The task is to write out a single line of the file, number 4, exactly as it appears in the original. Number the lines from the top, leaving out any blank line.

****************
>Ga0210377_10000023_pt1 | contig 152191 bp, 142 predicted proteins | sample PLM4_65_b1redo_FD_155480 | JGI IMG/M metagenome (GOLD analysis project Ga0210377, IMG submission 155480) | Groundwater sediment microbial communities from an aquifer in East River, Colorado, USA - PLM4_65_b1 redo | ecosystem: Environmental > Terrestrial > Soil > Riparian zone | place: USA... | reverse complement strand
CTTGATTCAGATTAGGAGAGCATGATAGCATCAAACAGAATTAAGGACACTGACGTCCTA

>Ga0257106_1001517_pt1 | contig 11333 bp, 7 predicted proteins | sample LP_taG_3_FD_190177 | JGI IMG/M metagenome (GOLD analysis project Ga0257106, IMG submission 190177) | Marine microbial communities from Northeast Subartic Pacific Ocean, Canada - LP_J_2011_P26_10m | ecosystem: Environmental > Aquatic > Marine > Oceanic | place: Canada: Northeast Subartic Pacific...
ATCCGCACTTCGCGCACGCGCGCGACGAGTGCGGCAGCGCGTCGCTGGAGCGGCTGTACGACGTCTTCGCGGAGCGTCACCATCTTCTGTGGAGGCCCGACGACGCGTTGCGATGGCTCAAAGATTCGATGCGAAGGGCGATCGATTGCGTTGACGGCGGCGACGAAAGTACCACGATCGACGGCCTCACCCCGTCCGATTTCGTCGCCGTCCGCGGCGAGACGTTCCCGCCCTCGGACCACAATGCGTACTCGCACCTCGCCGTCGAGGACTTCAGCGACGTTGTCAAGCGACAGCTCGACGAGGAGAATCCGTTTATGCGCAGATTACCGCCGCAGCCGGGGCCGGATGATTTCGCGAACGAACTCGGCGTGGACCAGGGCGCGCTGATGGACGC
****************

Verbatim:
ATCCGCACTTCGCGCACGCGCGCGACGAGTGCGGCAGCGCGTCGCTGGAGCGGCTGTACGACGTCTTCGCGGAGCGTCACCATCTTCTGTGGAGGCCCGACGACGCGTTGCGATGGCTCAAAGATTCGATGCGAAGGGCGATCGATTGCGTTGACGGCGGCGACGAAAGTACCACGATCGACGGCCTCACCCCGTCCGATTTCGTCGCCGTCCGCGGCGAGACGTTCCCGCCCTCGGACCACAATGCGTACTCGCACCTCGCCGTCGAGGACTTCAGCGACGTTGTCAAGCGACAGCTCGACGAGGAGAATCCGTTTATGCGCAGATTACCGCCGCAGCCGGGGCCGGATGATTTCGCGAACGAACTCGGCGTGGACCAGGGCGCGCTGATGGACGC